Wednesday, February 25, 2009

The Great Rent versus Buy Debate: Renters Lose Edge on Homeowners

The relative cost of owning versus renting is swinging back in favor of home ownership in some U.S. markets, as a result of the sharp declines in home prices, reports WSJ.

WSJ continues:

After two years of rapid home-price depreciation, the relationship between the cost of rental payments versus after-tax mortgage payments is tilting toward ownership in a number of metropolitan areas.

Over the past 18 years, after-tax mortgage payments have averaged 26% more than rent payments, according to Green Street Advisors, a real-estate consultancy based in Newport Beach, Calif. In 2006, at the height of the housing bubble, mortgage payments reached as high as 66% more than rent payments. But by the end of 2008, average monthly rent for the largest 50 metropolitan areas was $1,045, compared with after-tax mortgage payments of $1,300, assuming a rate of 5.5% on a 30-year fixed mortgage. That means mortgage payments averaged just 24% more than rent payments, the narrowest gap since 2001.

In more than half of the top 50 U.S. housing markets -- including Los Angeles, northern Virginia and Las Vegas -- the ratio is now below its 18-year average. In Los Angeles, for example, mortgage payments averaged 60% more than rent payments between 1990 and 2008. Now, those payments average 30% more than rent...

A separate report by Moody's also finds that home prices relative to rents are more in line with their historical relationship...The report notes that home prices relative to rents remain well above historical levels in 30 markets, including Philadelphia; Portland, Ore.; and Virginia Beach, Va.
As far as the great buy versus rent debate is concerned, I personally do not see a big enough edge to the buy side. I want to stay flexible and have the ability to move if economic times become extremely severe and it becomes downright dangerous to live in parts of the country. Further, and I am not predicting this will absolutely occur, but I don't rule out severe energy shortages down the road if inflation gets bad enough and price controls are implemented. If energy shortages are severe enough where heating oil, and the like are impacted, I don't want to be stuck in a cold weather state.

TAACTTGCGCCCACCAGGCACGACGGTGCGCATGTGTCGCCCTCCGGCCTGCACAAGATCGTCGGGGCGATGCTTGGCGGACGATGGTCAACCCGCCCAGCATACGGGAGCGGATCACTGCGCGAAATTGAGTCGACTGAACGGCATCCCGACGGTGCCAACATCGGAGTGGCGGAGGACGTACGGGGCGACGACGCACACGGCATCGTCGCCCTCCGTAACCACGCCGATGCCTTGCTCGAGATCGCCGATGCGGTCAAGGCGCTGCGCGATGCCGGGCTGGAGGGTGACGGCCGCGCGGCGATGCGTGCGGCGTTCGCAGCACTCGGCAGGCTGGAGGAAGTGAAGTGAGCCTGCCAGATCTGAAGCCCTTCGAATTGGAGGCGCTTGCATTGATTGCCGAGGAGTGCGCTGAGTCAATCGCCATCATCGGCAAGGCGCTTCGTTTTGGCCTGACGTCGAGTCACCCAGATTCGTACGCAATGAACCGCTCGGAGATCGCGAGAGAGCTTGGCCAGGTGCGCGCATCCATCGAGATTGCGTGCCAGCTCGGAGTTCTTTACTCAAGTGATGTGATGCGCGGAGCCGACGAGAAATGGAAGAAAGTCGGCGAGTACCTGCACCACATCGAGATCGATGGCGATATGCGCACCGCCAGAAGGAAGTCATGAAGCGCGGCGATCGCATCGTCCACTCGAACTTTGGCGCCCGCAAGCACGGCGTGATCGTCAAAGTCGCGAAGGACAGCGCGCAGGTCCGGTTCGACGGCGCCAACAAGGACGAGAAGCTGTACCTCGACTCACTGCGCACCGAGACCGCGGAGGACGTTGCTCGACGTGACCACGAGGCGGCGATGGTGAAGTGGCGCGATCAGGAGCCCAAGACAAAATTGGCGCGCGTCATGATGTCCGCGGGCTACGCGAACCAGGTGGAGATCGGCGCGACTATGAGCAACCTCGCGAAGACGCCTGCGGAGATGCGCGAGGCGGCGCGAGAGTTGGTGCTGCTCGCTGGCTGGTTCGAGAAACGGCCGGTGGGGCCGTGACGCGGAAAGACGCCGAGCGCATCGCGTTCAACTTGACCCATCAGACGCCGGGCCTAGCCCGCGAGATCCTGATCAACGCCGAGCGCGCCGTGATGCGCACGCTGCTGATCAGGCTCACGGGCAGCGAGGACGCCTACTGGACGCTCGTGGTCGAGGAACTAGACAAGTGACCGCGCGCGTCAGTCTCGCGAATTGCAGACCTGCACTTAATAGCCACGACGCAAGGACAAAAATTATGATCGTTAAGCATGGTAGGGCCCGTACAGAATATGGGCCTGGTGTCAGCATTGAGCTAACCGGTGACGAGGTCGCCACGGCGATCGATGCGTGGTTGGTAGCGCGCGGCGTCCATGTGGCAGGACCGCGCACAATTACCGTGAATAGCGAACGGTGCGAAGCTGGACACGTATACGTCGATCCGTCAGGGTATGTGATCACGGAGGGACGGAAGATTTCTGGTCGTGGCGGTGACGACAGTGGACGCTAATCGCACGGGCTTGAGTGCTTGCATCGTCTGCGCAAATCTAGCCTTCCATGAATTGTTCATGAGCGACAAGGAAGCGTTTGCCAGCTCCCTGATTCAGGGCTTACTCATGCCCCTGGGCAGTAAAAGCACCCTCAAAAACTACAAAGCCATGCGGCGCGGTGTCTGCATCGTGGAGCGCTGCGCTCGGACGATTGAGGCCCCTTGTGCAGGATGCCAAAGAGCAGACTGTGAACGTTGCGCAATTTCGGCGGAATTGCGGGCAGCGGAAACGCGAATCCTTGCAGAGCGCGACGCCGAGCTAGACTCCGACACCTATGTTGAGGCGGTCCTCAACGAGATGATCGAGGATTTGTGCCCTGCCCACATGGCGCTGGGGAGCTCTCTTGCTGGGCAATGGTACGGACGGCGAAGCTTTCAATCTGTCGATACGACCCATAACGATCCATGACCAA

That said, for those who have a strong nesting instinct, this is probably the best buying opportunity you are likely to see in the next five to ten years, maybe in your lifetime. However, with any mortgage you take out make sure it is fixed rate. Interest rates are likely headed much, much higher, and obviously you don't want your mortgage payments climbing with the spike in overall rates.

Not as important in the current environment, but certainly a plus if you can get it, is a mortgage with a small or no pre-payment penalty, thus giving you a bit more flexibility.


  1. Well we definitely agree here. If one believes that we're getting double-digit price inflation within a few years, then taking out a big fixed-rate loan in US dollars right now, in order to buy a house or office space, seems like a pretty good store of value.

    Of course, your landlord might end up being Nancy Pelosi by next year, so not sure how that influences the calculation.

  2. I think the best approach still is the rule that a home is not an investment. Rental property is an investment, a home is not.

    I also don't get the 'store of value' aspect of houses - a house is worth what one can get for it. No more no less. Just like widgets.

    Further, taking out a big loan at a fixed rate is nice in an inflationary period - provided one has the income to pay it. Also, there is the risk hinted at by Bob that the legislature can introduce laws to retroactively change the conditions of such contracts - such as index them to inflation after the fact.

    That may not be be 'moral', but try to protest.

    IF there is big-time inflation coming up, holding relatively liquid assets (gold) would be an advantage over holding illiquid assets, such as real estate.

    Or at least that's my understanding.

  3. I think it always depends on you on whether you'll buy or rent a property. Choose what you think is the right one for you.

    rent serviced office